Considering Arena started both to compensate for his patchwork back four, pushing number ten prodigy Christian Pulisic to the outside, critics may have been justified. Both Central American sides enjoyed a slight possession advantage against the US. Both targeted the teenager for physical abuse. However, when Pulisic was in the middle against Honduras he made them pay with a goal and three assists. On the flank, he was far less influential. We will never know whether the BvB wunderkind's continued central deployment would have acted as an effective deterrent against Panamanian aggressions, the best defense often being a strong attack. The two points have already left the barn.

Still, it's easy to see Arena's perspective. John Brooks and Geoff Cameron, his first choice center halves were not available. Neither were DeAndre Yedlin, Timothy Chandler, or Fabian Johnson, his right back options. Jorge Villafaña is also just settling into the full back role on the other side. It might seem wise to adopt conservative tactics, provide support for Omar Gonzalez, Tim Ream, Villafaña, and especially misplaced winger Graham Zusi, drafted to do a job, considering the quartet had never played as a unit previously. If at least one between Jones and Bradley were the stay-at-home type, it may even have been an effective strategy.

Instead, the ploy displaced Pulisic, disconnecting the American's attack. Jozy Altidore, better at hold-up play than finishing, was wasted as Clint Dempsey's forward sidekick. This was a match where one striker would have been better than two. A 4-2-3-1 would have been the ideal formation. Get the ball forward to Altidore. Let him lay it off to Darlington Nagbe, Dempsey, Pulisic, or whoever between Jones and Bradley had decided to storm the battlements, as their runs overlap him. Unfortunately, the one distinctive trait in US soccer is its comfort with an attacking partnership. A lone striker would be seen as reverting back to Jürgen Klinsmann's failed experiments. So, Sam's Army was saddled with a 4-4-2. The prolific attack that feasted on Honduras starved in Panama City.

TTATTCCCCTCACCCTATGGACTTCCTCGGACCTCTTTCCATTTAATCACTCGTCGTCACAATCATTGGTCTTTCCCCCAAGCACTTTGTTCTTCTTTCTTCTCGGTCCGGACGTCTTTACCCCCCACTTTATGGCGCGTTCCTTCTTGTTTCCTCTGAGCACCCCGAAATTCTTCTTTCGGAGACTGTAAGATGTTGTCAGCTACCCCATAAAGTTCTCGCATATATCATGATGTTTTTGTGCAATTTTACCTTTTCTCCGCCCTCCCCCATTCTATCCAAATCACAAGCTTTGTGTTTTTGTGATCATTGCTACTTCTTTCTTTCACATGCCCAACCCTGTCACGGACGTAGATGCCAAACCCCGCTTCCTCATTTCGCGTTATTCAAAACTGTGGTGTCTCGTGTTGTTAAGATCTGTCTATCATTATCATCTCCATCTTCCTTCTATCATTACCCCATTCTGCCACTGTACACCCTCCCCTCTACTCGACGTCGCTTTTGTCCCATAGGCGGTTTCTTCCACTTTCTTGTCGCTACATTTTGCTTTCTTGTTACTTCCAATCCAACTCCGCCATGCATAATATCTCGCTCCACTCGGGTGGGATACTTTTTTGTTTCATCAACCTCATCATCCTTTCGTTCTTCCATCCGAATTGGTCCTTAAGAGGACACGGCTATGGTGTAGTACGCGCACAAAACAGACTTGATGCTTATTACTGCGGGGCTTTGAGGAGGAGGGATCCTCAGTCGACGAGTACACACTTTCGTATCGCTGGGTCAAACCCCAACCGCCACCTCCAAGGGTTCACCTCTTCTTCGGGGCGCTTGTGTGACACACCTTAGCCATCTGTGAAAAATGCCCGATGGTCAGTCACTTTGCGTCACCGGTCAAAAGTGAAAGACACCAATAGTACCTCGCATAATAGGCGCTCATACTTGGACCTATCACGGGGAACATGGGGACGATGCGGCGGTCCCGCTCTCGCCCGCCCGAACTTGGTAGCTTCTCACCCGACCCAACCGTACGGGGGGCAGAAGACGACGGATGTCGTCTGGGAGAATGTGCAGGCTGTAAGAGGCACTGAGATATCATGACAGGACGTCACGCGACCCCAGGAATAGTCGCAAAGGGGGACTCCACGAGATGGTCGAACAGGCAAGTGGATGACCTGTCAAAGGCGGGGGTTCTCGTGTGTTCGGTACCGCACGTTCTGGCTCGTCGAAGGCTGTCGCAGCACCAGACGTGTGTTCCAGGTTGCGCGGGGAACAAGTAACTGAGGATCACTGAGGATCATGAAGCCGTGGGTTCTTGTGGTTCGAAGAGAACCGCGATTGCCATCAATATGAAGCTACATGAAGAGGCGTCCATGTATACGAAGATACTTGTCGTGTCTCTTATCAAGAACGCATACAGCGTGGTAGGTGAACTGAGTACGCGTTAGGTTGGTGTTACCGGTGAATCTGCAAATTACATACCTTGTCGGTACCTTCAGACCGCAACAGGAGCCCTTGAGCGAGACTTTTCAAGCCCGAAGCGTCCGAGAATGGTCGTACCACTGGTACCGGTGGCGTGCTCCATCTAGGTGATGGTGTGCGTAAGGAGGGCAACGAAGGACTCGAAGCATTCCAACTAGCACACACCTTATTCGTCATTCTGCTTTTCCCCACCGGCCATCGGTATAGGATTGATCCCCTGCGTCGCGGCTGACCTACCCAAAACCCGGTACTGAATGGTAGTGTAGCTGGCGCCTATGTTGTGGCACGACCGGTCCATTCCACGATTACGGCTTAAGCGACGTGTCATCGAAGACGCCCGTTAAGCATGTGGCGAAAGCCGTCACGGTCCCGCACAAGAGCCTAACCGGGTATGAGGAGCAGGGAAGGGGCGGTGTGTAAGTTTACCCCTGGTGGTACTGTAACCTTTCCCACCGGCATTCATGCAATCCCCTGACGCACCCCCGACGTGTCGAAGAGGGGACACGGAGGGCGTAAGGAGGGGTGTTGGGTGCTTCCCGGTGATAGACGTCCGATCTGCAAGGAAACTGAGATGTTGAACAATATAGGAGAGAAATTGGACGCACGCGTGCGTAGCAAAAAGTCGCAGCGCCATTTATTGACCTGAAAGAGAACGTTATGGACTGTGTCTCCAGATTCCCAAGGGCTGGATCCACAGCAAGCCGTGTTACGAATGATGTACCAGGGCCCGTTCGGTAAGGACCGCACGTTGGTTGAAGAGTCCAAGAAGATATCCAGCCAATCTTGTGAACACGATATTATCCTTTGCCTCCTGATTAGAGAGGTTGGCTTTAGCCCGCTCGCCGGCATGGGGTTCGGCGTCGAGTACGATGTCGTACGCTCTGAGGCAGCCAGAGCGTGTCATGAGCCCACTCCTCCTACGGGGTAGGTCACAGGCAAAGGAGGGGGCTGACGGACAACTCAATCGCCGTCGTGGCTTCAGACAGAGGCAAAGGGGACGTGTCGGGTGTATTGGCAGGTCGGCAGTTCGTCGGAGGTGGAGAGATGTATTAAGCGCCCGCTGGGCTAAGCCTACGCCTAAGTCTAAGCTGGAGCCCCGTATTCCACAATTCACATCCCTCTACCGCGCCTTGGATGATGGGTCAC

In June, the US host Trinidad's Soca Warriors then travel to the Azteca. Mexico have struggled at home in recent years but four points would be anything but a disappointment from the next international window. Cutting into El Tri's six-point advantage would be a bonus. After a quick start to Arena's USMNT turnaround, it's beginning to look like a slow, stuttering march towards qualification is more likely.

Given abject performances in its opening two qualifiers, just making the World Cup may seem satisfactory to supporters. Not winning the Hexagonal could come with a stiff price, however. The USMNT's comparatively high FIFA ranking, likely to be exacerbated by the strong finish they require, will affect them in the group stage draw. They could find themselves the strongest team in the third pool. Should that occur, potential for the US to be assigned another group of death is significant. While Arena is a very capable manager, the old school conservative tactics he displayed in selecting his line-up at the Estadio Rommel Fernández may have condemned the United States to a long, hard road.
Martin Palazzotto

The former editor of World Football Columns, Martin authored the short story collection strange bOUnce. He appeared in several other blogs which no longer exist. Old, he likes to bring out defunct. If outdated sport and pop-cultural references intrude on his meanderings for It's Round and It's White, don't be alarmed. He's harmless.